Multigrain Open Crumb Sourdough Bread

by - September 12, 2019





Inspiration from here and used method by Kristen from Full Proof Baking.

Characteristic of this bread:  The texture is moist, chewy, slightly sticky with a hard crust and very mild tangy taste. Sticky is because of the soaked multigrain. Usually sourdough starter provides an aromatic flavour to the bread.
Please read the below notes before baking.

It is advisable to read the notes before baking for any new beginner bakers.

ROOM TEMPERATURE & BULK FERMENTATION
Room temperature in your kitchen plays a very important part in sourdough baking.  It will affect the dough temperature and eventually affect your fermentation time. Warm ambient temperature will contribute to a shorter fermentation time while a cooler room will extend fermentation time.  A longer fermentation duration allows you to have more time to develop the gluten structure . Therefore, high fermentation (warm ambient) doesn’t allow you to work the dough as well.   I learned this from Janet The Soprano

29C – 30C was my kitchen ambient temperature (without air-conditioner)
25C – 27C was my kitchen ambient temperature with the air-conditioner turned on.

I turned on my air-conditioner when I added in levain. My ambient temperature was 25C - 27C during bulk fermentation.  Bulk fermentation is when you let your dough rest after adding in the levain and before you shape your dough.

Usually the best bulk fermentation time that worked for me is 4 - 5 hours at 25C - 27C ambient temperature, provided my starter is healthy and active.  At the end of bulk fermentation, my dough would have increased 40% - 50% in volume.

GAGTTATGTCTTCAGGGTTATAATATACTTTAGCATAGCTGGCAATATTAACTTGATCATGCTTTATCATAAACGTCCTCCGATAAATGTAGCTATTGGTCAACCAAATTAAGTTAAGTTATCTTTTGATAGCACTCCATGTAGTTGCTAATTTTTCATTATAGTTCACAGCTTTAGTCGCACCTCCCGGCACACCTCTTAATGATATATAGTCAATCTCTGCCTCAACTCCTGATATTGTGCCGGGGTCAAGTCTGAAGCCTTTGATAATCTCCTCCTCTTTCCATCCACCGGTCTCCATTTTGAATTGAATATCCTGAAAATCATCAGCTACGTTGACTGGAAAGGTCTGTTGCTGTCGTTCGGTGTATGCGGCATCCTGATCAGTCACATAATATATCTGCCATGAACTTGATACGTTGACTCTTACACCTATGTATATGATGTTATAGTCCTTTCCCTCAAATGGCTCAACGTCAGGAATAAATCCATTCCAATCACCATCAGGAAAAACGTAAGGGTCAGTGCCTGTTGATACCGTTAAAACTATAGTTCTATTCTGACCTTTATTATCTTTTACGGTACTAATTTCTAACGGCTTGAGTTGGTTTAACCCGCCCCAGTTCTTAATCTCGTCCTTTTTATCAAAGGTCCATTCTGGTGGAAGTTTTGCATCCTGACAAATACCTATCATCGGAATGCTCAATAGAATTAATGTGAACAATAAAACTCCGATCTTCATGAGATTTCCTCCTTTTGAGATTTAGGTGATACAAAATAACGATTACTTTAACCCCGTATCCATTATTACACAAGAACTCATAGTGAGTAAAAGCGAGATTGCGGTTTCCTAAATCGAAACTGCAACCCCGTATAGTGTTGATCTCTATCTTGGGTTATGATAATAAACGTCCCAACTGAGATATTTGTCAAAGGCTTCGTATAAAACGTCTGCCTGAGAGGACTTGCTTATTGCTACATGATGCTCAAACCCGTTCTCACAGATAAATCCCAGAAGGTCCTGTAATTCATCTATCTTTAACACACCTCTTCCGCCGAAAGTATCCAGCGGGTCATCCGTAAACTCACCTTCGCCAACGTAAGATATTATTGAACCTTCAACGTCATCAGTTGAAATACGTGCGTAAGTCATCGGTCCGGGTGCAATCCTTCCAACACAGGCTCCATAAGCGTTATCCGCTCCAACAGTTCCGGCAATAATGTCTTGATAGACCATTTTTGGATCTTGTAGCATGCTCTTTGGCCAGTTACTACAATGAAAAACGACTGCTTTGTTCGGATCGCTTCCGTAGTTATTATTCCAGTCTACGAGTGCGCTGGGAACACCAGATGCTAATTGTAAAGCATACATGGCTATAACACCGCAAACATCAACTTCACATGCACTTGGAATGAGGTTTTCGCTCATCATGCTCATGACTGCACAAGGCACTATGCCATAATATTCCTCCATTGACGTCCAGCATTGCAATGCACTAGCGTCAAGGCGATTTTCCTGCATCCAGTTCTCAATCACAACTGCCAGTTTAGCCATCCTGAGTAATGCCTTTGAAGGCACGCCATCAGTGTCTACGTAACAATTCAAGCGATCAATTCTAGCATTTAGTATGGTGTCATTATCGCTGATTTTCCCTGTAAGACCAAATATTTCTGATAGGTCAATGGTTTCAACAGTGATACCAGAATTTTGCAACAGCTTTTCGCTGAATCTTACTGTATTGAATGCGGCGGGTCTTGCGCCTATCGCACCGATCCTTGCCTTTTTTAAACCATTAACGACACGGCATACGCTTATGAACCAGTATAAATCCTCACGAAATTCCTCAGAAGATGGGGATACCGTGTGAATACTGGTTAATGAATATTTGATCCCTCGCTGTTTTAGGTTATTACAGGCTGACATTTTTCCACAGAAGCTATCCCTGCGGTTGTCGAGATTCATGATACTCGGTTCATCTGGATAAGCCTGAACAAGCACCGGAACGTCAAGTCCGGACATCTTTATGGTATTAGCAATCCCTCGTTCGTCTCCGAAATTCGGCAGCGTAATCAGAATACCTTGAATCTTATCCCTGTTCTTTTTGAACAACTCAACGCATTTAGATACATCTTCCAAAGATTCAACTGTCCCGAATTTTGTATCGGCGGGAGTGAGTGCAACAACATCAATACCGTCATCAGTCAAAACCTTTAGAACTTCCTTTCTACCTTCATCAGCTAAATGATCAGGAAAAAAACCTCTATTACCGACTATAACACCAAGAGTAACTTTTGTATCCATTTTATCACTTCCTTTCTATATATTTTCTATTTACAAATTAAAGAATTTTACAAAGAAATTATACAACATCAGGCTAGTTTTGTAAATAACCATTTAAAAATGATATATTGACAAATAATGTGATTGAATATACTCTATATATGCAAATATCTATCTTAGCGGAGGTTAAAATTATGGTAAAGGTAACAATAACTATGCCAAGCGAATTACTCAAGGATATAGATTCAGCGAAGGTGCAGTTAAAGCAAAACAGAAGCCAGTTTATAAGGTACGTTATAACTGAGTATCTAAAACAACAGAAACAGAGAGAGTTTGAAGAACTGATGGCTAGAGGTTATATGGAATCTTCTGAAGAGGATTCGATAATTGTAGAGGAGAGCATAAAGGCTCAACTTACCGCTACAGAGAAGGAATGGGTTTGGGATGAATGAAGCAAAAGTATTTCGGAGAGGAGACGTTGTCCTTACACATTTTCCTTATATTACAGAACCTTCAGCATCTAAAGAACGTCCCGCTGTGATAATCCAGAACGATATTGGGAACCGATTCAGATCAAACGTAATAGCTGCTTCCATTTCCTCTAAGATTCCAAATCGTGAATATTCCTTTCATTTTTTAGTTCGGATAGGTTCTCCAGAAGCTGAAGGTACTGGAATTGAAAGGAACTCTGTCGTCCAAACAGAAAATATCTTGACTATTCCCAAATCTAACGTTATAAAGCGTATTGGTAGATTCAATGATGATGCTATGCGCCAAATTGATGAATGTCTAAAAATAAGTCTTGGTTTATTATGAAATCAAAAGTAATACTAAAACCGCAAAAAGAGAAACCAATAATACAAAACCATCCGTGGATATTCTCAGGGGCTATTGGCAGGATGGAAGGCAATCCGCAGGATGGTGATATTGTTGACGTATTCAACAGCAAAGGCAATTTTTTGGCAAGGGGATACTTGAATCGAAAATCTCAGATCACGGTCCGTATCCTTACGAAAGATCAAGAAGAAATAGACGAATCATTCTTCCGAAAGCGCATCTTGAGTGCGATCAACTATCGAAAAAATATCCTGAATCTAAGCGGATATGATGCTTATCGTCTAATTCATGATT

SOURDOUGH STARTER
A healthy starter is very crucial as advised by Baking with Gina.  It is advisable to feed your starter daily if you want nice big crumb bread that rises nicely and to use the starter (levain) at its peak.

If the mother starter is not strong, the bread dough will not rise much even though the starter is used at its peak.

SALT
You may wonder why most of the recipes asked to add salt after autolyze and adding levain.  Salt will tighten the gluten and make it harder to stretch. 

If you have any questions regarding this recipe or any other post, please leave me a comment in the “LEAVE A COMMENT” link and I will reply you as soon as possible.

Recipe - Multigrain Open Crumb Sourdough Bread 


Yields:  1 loaf

Total flour is 325g + 32.50g (from the levain) = 357.50g 

INGREDIENTS:

245g bread flour (I used Japanese high gluten flour) - 75%
50g whole wheat flour - 15%
30g rye flour - 10%
250g water - 79% final hydration  
7g sea salt - 2.1%

Levain:
65g sourdough starter (100% hydration) - 20%

Multigrain to sock:
55g multigrain (I used 9 grains) - 17%
61g boiling water

In a bowl, pour the boiling water over the multigrain, cover with cling film and soak overnight.

METHOD:
  1. Feed starter 
    1. Feed ratio of 1:1:1, keep at room temperature (28C – 30C) and wait until tripled, around 2 – 3 hours.
  2. Autolyse - Mix all flours and water, stir until there is no more dry flour with a spatula.  Or use a stand mixer with paddle attachment for 2-3 minutes at low speed.  Cover and leave for 1 to 2 hours.
  3. Levain and Soaked Multigrain- Wet your hand, add 65g levain into the dough, then add in soaked multigrain and hand mixing until incorporated, about 3 - 4 minutes. Or use a stand mixer with hook attachment and knead for 6 to 8 minutes until window pane stage.  Cover and rest for 30 minutes.
  4. Sea Salt -  Sprinkle sea salt on top of the dough, use hand to mix in the salt.  It takes about 5 minutes until it is fully incorporated.  Cover and rest for 30 minutes.
  5. Stretch and Fold - Lightly mist the counter top with water.  Wet your hand and scrapper.  Transfer dough to the counter top.  Pull and fold the four sides, flip over and round the dough.  Return to the same bowl.  Cover and rest for 30 minutes.